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Bacterial resistance to arsenic protects against protist killing

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Protists kill their bacterial prey using toxic metals such as copper. Here we hypothesize that the metalloid arsenic has a similar role. To test this hypothesis, we examined intracellular survival of Escherichia coli (E. coli) in the amoeba Dictyostelium discoideum (D. discoideum). Deletion of the E. coli ars operon led to significantly lower intracellular survival compared to wild type E. coli. This suggests that protists use arsenic to poison bacterial cells in the phagosome, similar to their use of copper. In response to copper and arsenic poisoning by protists, there is selection for acquisition of arsenic and copper resistance genes in the bacterial prey to avoid killing. In agreement with this hypothesis, both copper and arsenic resistance determinants are widespread in many bacterial taxa and environments, and they are often found together on plasmids. A role for heavy metals and arsenic in the ancient predator–prey relationship between protists and bacteria could explain the widespread presence of metal resistance determinants in pristine environments.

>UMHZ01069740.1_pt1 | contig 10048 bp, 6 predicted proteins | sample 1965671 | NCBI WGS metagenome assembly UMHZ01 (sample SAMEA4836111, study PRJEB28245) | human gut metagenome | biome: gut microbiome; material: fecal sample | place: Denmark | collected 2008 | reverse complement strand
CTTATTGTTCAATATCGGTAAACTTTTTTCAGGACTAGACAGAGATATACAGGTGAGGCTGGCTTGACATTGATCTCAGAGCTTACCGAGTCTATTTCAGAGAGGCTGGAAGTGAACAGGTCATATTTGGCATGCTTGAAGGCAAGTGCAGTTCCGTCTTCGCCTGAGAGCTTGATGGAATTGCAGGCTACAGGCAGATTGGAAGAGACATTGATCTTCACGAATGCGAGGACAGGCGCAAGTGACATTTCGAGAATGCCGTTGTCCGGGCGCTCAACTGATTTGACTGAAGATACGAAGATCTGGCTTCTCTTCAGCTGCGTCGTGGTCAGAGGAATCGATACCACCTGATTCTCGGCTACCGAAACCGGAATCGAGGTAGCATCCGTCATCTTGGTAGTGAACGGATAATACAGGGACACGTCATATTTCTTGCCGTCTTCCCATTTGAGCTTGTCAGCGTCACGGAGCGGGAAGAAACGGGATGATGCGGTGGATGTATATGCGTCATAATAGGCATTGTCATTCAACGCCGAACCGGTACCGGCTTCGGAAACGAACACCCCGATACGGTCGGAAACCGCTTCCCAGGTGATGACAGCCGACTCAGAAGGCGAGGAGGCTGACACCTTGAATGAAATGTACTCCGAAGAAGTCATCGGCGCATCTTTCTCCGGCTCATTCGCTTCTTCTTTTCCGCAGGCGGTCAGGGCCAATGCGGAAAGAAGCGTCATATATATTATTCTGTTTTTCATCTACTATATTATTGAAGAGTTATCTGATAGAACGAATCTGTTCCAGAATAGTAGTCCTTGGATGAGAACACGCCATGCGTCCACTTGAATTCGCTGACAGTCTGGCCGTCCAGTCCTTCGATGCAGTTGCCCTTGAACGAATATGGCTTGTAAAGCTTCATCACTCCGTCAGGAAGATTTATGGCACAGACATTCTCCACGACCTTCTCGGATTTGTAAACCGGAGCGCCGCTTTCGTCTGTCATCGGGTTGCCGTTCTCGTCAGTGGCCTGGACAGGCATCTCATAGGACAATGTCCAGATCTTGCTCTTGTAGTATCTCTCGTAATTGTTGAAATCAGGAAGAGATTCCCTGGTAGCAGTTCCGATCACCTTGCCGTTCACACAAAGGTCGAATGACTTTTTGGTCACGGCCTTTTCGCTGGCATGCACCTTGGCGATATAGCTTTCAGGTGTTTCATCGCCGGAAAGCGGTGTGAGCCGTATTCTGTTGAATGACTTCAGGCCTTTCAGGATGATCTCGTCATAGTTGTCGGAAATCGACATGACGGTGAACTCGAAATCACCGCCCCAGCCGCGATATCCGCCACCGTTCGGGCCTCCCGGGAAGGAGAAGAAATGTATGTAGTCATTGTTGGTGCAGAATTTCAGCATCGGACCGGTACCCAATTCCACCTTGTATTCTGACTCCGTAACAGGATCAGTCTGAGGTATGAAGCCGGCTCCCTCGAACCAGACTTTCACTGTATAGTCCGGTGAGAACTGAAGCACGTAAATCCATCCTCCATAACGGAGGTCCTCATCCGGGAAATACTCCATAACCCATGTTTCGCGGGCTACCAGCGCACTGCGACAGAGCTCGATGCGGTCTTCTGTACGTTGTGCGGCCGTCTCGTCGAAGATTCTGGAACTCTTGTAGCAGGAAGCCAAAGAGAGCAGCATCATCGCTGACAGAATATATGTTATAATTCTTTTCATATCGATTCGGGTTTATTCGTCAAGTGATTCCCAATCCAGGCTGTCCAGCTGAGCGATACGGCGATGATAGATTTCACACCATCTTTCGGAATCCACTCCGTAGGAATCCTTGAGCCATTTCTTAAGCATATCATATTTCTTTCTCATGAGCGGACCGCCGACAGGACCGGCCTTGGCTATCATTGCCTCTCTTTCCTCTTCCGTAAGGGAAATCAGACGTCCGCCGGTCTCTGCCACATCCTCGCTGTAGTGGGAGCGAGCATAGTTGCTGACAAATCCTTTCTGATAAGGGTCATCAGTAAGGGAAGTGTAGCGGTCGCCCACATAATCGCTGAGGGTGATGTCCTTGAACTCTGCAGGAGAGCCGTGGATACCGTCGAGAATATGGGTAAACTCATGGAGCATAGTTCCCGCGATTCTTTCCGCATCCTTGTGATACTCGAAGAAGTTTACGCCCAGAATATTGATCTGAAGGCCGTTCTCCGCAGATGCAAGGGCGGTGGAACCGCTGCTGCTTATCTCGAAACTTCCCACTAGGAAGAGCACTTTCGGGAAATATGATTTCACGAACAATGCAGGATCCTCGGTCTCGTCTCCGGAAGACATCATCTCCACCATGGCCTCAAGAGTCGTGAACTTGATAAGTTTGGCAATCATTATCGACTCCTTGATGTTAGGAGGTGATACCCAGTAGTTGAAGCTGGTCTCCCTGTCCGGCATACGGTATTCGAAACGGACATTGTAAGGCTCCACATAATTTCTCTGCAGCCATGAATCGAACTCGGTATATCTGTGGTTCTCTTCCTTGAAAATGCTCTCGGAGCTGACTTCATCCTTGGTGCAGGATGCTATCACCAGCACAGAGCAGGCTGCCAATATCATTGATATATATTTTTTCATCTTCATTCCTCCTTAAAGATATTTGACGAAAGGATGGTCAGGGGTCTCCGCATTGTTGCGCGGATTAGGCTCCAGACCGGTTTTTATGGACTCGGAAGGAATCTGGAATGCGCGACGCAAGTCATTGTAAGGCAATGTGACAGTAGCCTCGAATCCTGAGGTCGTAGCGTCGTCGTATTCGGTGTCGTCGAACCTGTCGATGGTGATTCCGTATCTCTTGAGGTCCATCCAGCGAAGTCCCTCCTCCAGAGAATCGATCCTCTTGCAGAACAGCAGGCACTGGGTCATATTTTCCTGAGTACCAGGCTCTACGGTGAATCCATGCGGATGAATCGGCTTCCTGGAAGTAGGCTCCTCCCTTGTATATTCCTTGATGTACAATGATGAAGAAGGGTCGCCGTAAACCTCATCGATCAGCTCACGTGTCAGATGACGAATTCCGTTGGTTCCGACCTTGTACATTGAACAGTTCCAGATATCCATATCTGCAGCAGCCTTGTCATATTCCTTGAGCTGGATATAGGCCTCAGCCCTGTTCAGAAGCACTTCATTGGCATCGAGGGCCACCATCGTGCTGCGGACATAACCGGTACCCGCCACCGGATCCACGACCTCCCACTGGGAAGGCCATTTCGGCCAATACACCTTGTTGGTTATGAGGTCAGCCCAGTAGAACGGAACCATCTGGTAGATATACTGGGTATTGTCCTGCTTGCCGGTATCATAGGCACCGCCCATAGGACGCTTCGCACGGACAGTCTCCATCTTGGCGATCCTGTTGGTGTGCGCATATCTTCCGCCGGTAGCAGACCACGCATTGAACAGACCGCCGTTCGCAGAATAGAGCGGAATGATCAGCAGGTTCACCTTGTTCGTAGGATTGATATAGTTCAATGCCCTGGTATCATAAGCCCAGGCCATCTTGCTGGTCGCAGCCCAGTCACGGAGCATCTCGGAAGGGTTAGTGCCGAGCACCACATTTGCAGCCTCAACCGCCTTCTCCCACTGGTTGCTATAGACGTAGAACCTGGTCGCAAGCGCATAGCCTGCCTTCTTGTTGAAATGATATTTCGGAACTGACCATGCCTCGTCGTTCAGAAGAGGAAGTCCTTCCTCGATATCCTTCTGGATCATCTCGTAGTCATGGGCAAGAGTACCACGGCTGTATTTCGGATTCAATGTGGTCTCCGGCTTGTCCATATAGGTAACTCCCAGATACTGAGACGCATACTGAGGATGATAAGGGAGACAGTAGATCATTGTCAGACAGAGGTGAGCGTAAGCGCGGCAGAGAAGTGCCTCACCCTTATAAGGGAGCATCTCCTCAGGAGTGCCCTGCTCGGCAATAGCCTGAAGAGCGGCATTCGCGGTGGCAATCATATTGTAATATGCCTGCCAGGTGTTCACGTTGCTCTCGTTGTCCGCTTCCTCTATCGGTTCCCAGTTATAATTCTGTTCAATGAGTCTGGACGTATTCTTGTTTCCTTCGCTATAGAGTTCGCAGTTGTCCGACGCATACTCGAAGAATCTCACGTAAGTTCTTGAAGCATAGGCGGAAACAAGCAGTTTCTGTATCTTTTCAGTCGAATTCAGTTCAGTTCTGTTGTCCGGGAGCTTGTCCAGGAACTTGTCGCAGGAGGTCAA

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This Project was financially supported by the Strategic Priority Research Program of the Chinese Academy of Sciences (XDB15020402, XDB15020302), the International Postdoctoral Exchange Fellowship Program (No. 20150079), the Swedish Research Council for Environment, Agriculture and Spatial Planning (FORMAS), and the Centre for Sea and Society at University of Gothenburg. BPR was supported by National Institutes of Health Grants GM55425 and ES023779. Authors would like to thank Twasol Research Excellence Program (TRE Program), King Saud University, Saudi Arabia for support.

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Correspondence to Yong-Guan Zhu or Christopher Rensing.

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The authors declare no conflict of interest.

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Xiuli Hao, Xuanji Li and Chandan Pal have contributed equally.

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Hao, X., Li, X., Pal, C. et al. Bacterial resistance to arsenic protects against protist killing. Biometals 30, 307–311 (2017).

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